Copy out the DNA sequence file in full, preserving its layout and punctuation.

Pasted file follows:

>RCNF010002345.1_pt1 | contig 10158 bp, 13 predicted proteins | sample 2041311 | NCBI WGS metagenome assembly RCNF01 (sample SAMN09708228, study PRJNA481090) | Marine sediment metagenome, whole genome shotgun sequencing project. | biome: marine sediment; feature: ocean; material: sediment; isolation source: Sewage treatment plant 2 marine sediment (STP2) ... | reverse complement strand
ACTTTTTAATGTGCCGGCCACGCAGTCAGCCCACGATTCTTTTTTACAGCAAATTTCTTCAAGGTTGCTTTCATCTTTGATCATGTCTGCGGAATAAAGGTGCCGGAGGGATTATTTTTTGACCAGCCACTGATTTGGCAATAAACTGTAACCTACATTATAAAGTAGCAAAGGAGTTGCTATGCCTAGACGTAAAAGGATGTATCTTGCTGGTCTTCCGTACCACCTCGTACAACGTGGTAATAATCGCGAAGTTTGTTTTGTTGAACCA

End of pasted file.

>RCNF010002345.1_pt1 | contig 10158 bp, 13 predicted proteins | sample 2041311 | NCBI WGS metagenome assembly RCNF01 (sample SAMN09708228, study PRJNA481090) | Marine sediment metagenome, whole genome shotgun sequencing project. | biome: marine sediment; feature: ocean; material: sediment; isolation source: Sewage treatment plant 2 marine sediment (STP2) ... | reverse complement strand
ACTTTTTAATGTGCCGGCCACGCAGTCAGCCCACGATTCTTTTTTACAGCAAATTTCTTCAAGGTTGCTTTCATCTTTGATCATGTCTGCGGAATAAAGGTGCCGGAGGGATTATTTTTTGACCAGCCACTGATTTGGCAATAAACTGTAACCTACATTATAAAGTAGCAAAGGAGTTGCTATGCCTAGACGTAAAAGGATGTATCTTGCTGGTCTTCCGTACCACCTCGTACAACGTGGTAATAATCGCGAAGTTTGTTTTGTTGAACCA